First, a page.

Finding the Perfect Coffee Shop
How do you find “that place” in a new city — that perfect coffee shop that meets your particular needs as a coffee loving individual?
However specific your preferences, we have an approach that we believe will land you in that sweet spot, a formula we have tested in some pretty far flung places. We also have some folklore to share that might, or might not, help you to hone in on the target.
Tested Methodology for Finding the Perfect Coffee Shop
Trust us, this works . . .
Step One: Ask the locals, but pay close attention to the framing of their answer.
Do they talk about the coffee at their favorite coffee shop, or do they talk about the music/Wi-Fi/armchairs/[insert additional non-coffee related items here]? These extras might also be critical to your coffee enjoyment, or may be entirely extraneous to your hunt.
Ask for specifics and pay attention to how closely their criteria align with yours. Also, be sure to ask if the shop roasts in-house. Establishments dedicated enough to source and roast their own beans will likely pay equal attention to the brewing process.
Step Two: Cast a wider net.
You now have a list based on word-of-mouth, but it’s a list based on a small sample size. It’s now time to channel the power of the online “we” and Google it out.
Magazines and other high profile publications often feature “best of” lists, like this Travel and Leisure article on America’s Best Coffee Cities. If a shop has made it to a current feature, it’s a fair bet it’s at least above average.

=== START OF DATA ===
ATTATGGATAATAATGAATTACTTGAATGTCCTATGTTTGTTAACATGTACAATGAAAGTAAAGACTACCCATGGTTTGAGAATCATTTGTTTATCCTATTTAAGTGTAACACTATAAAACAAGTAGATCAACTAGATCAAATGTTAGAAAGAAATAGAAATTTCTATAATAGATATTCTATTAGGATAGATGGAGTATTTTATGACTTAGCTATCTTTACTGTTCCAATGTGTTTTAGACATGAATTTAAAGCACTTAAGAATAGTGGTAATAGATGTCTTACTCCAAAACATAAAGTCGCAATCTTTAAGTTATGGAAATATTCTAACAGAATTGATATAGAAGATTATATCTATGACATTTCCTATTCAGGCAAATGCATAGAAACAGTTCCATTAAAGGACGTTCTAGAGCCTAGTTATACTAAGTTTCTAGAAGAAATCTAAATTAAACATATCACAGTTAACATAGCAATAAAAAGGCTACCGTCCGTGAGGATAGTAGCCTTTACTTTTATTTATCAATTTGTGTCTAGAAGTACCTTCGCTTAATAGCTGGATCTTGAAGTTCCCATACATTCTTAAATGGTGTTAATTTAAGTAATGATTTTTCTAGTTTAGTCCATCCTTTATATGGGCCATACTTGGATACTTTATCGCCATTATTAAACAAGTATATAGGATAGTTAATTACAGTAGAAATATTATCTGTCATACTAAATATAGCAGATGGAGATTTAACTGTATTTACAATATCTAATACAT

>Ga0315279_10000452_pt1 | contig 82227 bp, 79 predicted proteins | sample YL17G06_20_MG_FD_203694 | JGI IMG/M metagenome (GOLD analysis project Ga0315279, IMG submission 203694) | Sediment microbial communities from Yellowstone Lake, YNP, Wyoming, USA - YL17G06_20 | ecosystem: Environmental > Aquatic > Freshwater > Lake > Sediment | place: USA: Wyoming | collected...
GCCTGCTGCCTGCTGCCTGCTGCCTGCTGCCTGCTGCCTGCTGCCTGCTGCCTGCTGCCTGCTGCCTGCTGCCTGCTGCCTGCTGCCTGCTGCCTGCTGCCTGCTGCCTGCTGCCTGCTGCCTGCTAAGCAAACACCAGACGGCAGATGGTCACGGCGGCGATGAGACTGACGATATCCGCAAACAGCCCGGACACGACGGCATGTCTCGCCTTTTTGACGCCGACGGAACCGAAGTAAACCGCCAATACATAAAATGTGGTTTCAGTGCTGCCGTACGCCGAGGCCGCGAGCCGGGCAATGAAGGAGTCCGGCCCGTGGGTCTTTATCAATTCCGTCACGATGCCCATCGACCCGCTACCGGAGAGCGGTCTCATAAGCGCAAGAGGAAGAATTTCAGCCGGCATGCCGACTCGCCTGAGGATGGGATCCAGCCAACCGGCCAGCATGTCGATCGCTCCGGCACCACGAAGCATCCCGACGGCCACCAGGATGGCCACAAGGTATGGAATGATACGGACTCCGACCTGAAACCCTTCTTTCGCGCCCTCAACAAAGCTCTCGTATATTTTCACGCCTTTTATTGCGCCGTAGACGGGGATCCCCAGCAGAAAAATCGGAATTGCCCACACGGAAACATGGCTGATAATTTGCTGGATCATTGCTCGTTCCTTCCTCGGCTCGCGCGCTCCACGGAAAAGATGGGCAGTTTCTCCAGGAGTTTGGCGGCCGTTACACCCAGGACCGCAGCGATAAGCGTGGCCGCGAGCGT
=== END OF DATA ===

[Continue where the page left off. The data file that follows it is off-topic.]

Visit different review sites (casting that net even wider) and watch for trends in the reviews. Yelp and Foursquare are great for representing the popular opinion. Coffee-specific forums and foodie review sites often provide more specifics. (My personal go-to site for anything edible or imbibe-able in any city is Chowhound.)
Step Three: Now switch the tab on your search over to images.
You can tell a lot about a place by the pictures customers upload. Does a gleaming espresso bar have pride of place? Do the aesthetics appeal? Do the beans reign supreme?
As a generally reliable rule of thumb, hundreds of pictures of espressos and lattes translates to coffee worthy of the effort of uploading all of those pictures to Flickr.
Related: Choosing the Best Drip Coffee Maker
Step Four: Go forth!
Visit the coffee shop, talk with the barista (line permitting), tip nicely and observe. Reserve judgment until visit three, to allow for collecting sufficient evidence before deciding if this is your place in that city.
Folklore or Wisdom of the Ages?
While researching this topic, we were offered a few more unusual rules to consider. The first was to always judge a coffee shop based on the espresso. This is a pretty reasonable starting point, as it speaks to considering the fundamentals. It may, however, not be equally useful to all parties, if espresso is not your coffee-based drink of choice.
The second was to avoid places with excellent pastries, under the logic that if the pastries are amazing then “obviously they don’t put enough effort into the coffee.” Hmmmmm . . . coffee shops often hire out their pastry service. If those shops have good pastries, it would only speak to the fact that they are smart enough to hire good bakers. It is also entirely plausible that any one shop is capable of achieving excellence at more than one thing at the same time.
Still, we wonder if this advice has some experience behind it.
You might also take a look at what else a coffee shop sells. See Aeropress and Chemex coffee makers for sale? That’s probably a good sign. Cheap espresso machines? Perhaps not.
Readers, we invite you to share your observations on the relative merits of good pastry as a criteria, as well as other rules of thumb and bits of folklore in the comments below!
Main photo: Paul Mison
Content photo: Linh Nguyen